The year 2020 will certainly go down in the history books as the travel industry’s most turbulent year, with an unprecedented decline in passenger volumes that saw runways look more like airplane graveyards.
According to SITA (Société Internationale de Télécommunications Aéronautiques) data, after showing some positive figures during the northern hemisphere’s summer season, by the end of November 2020, global passenger traffic for airlines slumped back to 48% year-on-year compared to 2019. To weather this continuing economic storm, the travel industry must prioritize passenger confidence.
Emerging technologies that were not previously prioritized in recent years have now come to the forefront and are being heavily scrutinized for their effectiveness in combating ongoing COVID-19 challenges. Here are some of the key travel tech trends for 2021 and beyond.
Digital Identity for Air Travel
Experts expect that the advancement of digital identity will replace traditional passports completely in the coming years. One approach currently being explored by industry bodies such as ICAO is a Digital Travel Credential (DTC).
Another possible solution gaining traction is self-sovereign identity, which gives travelers control over how their personal digital data is used and shared. Essentially then, identity holders can choose to reveal only the data that is required for the interaction or transaction at hand.
As well as protecting people’s personal information, using self-sovereign identity lowers financial transaction costs, limits opportunities for cybercrime and simplifies identity challenges in fields such as travel, healthcare and banking.
Vaccination Visas and Health ETAs
To reduce the risks of travel and tourism-related infection transmission, Health ETAs enable governments to receive a traveler’s health status information with ease. This can potentially include results from PCR testing for the presence of COVID-19 antigens. This assessment outcome is received prior to travel and can give travelers confidence that they can complete their journey.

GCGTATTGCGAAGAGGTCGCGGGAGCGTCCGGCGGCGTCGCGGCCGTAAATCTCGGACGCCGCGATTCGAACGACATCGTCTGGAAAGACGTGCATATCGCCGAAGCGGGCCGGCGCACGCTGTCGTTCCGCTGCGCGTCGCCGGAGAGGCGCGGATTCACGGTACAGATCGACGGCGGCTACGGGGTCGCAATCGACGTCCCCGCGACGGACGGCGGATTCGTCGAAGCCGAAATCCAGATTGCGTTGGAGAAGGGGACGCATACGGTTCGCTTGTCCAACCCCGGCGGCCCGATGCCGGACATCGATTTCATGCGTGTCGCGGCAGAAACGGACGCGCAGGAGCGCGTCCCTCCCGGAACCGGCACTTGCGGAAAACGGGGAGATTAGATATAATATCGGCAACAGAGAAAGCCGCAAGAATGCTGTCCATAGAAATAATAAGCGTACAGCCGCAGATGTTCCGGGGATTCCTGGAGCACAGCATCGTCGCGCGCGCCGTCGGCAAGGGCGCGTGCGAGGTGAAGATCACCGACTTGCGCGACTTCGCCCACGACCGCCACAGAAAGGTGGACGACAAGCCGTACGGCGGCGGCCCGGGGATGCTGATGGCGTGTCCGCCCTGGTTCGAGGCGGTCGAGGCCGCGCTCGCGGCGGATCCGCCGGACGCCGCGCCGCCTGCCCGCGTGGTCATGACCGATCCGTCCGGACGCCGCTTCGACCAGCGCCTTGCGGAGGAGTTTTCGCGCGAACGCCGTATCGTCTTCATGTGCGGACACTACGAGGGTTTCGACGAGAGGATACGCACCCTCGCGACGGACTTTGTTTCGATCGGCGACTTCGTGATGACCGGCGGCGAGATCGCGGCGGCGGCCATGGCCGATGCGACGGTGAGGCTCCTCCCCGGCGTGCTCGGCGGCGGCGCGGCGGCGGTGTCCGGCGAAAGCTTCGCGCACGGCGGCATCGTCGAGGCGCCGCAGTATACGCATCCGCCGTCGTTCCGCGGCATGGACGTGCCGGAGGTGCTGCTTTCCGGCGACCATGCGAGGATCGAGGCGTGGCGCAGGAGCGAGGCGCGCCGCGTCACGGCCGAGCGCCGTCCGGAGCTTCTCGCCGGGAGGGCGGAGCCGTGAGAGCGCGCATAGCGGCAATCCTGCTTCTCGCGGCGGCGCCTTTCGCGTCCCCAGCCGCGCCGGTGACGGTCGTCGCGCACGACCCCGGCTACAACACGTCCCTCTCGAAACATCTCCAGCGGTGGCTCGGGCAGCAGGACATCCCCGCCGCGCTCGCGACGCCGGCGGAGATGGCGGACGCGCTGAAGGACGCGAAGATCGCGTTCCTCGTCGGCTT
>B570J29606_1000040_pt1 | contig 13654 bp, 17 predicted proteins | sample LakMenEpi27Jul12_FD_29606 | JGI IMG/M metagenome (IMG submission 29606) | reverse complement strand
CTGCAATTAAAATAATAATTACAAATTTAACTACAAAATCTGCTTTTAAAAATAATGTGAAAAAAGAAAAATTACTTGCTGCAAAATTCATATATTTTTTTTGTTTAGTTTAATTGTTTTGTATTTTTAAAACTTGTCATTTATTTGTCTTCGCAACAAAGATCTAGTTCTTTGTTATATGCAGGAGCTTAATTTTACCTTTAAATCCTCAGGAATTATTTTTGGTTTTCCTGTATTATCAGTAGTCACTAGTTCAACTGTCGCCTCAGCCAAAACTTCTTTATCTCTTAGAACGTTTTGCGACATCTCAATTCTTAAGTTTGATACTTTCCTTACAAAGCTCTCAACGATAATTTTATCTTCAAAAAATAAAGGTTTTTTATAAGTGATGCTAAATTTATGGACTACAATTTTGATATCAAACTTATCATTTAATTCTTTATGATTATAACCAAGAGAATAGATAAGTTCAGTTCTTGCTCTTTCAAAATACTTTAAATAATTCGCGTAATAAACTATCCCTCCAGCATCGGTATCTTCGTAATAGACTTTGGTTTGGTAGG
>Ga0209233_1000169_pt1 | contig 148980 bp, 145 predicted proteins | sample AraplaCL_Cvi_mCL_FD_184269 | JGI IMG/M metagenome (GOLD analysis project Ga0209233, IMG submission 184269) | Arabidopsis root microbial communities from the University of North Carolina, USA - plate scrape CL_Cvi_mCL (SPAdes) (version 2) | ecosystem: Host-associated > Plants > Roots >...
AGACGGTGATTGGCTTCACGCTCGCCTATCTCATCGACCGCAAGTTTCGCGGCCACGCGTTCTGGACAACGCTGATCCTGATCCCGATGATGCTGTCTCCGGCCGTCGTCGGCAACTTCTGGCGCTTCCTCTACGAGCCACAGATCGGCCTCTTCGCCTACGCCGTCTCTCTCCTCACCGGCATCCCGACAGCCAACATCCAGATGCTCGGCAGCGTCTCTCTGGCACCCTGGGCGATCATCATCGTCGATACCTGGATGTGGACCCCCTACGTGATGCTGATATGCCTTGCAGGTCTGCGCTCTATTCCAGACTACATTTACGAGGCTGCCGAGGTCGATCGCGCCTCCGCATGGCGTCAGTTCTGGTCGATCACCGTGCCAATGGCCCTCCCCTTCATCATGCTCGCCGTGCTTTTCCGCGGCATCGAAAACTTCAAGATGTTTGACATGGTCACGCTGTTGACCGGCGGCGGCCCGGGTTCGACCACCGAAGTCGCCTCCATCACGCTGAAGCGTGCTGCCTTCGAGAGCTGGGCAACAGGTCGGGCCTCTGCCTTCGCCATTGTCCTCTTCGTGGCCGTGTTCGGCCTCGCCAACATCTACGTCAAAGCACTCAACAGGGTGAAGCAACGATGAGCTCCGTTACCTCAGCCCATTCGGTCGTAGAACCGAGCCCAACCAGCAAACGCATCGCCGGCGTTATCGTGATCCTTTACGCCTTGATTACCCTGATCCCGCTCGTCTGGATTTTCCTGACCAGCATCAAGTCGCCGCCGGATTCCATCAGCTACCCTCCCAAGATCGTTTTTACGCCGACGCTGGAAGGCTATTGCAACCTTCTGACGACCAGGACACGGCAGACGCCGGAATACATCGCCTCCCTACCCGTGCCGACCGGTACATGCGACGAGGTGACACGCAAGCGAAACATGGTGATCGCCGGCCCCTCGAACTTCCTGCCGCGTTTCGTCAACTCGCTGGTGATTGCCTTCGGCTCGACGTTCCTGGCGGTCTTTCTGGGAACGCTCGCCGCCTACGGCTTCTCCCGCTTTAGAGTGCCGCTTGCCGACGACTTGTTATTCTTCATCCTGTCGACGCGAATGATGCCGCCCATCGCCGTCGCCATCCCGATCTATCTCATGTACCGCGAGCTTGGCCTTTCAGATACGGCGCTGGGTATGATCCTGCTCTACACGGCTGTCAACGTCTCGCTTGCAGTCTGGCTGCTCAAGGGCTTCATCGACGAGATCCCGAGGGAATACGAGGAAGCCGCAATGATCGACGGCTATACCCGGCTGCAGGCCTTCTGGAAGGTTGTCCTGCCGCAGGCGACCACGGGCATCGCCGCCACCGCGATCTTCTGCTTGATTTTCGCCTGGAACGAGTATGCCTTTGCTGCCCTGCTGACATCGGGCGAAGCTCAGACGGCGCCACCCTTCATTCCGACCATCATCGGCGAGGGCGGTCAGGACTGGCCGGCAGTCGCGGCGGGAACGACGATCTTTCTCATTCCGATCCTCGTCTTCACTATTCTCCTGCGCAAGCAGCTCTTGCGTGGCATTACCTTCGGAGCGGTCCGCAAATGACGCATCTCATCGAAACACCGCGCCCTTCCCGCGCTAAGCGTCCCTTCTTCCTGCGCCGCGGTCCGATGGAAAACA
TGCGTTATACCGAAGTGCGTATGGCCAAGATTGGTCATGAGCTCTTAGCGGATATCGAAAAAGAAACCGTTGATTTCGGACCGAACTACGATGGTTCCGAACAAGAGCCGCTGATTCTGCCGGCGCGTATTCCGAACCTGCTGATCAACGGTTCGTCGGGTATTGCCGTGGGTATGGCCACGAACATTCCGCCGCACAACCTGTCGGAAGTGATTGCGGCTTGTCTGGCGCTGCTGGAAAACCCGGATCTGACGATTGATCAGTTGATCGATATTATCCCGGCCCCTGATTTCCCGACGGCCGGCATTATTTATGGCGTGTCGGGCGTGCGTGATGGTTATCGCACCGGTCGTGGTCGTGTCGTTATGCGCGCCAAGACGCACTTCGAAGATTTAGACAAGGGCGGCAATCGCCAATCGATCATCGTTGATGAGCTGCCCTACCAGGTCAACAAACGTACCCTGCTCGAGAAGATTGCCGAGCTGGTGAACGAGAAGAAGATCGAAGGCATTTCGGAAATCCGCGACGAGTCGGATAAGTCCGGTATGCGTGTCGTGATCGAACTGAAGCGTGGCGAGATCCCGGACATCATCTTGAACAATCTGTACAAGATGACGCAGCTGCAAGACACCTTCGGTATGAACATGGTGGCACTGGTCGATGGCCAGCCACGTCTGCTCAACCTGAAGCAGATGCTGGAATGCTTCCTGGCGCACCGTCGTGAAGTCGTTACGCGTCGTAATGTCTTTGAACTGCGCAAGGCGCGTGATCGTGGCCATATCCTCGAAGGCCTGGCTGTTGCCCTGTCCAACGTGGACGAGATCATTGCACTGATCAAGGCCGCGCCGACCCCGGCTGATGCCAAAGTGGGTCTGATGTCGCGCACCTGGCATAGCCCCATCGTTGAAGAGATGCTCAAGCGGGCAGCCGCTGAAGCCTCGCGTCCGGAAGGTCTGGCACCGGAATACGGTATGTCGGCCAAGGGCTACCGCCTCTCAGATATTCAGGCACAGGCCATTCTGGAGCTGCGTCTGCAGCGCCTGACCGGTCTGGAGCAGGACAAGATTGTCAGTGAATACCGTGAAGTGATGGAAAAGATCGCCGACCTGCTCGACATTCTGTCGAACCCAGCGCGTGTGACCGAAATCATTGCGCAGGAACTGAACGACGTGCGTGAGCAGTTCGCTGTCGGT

Advanced Passenger Processing (APP) would then combine with the implementation of Health ETAs to assess risk and allow or deny passengers travel upon check-in.
Internet of Things
The Internet of Things (IoT) has been emerging steadily for some time, but the introduction of 5G and the maturation of Artificial Intelligence technologies is now fast-tracking this futuristic way of life into reality. The IoT facilitates a network of conversing smart devices for increased efficiency.
Within the travel industry, IoT helps to address immediate challenges such as sanitation and the automation of processes such as customer support and the need for social distancing measures. Raul Ccolque, the Founder of Peru travel company Alpaca Expeditions explains, “As the rollout of vaccinations begins to take control back from COVID-19, the travel industry will gradually come alive once more. For the foreseeable future, however, there will be a distinct trend of passengers preferring to visit locations with wide, open spaces that adhere to social distancing guidelines and rigorous safety protocols.”
With IoT, traveling will be safer than ever, with everything from contactless payments to automated hotel amenity controls such as door entry, lighting, and much, much more.
Biometrics and Advanced Self-Service
Continuing the theme of contactless travel, the world of digitally optimized travel is fast becoming a reality, with touchless technologies and facial recognition being embedded in self-service devices.
SITA has already introduced a Smart Path self-service mobile technology that automates the passenger processing journey at several airports, including Miami and Beijing. These biometric services enable a ‘walk-through’ airport experience, where travelers can use just their face as their boarding pass.
Once in the air, airlines are increasingly offering passengers services via 4G or Wi-Fi networks that avoid any public touchpoints (such as inflight entertainment screens) thus respecting the need for adhering to social distancing measures and boosting passenger confidence.
Blockchain is essentially about sharing information in a safe way amongst a variety of industry players. Price Waterhouse Cooper (PwC) estimates that blockchain could cut aerospace industry Maintenance Repair and Overhaul (MRO) costs by around 5% globally ($3.5 billion), and increase its revenue by as much as $40 billion annually - something the airline industry could really use now more than ever.
Tom from Get Pixie explains the benefit of this, “From the passenger perspective, blockchain can improve customs processes by allowing airlines to share baggage information to pre-clear baggage at arrival.”
The pandemic has solidified our global need to fast-track a multitude of travel-based technologies into use and the coming year will see these innovations gain further traction.
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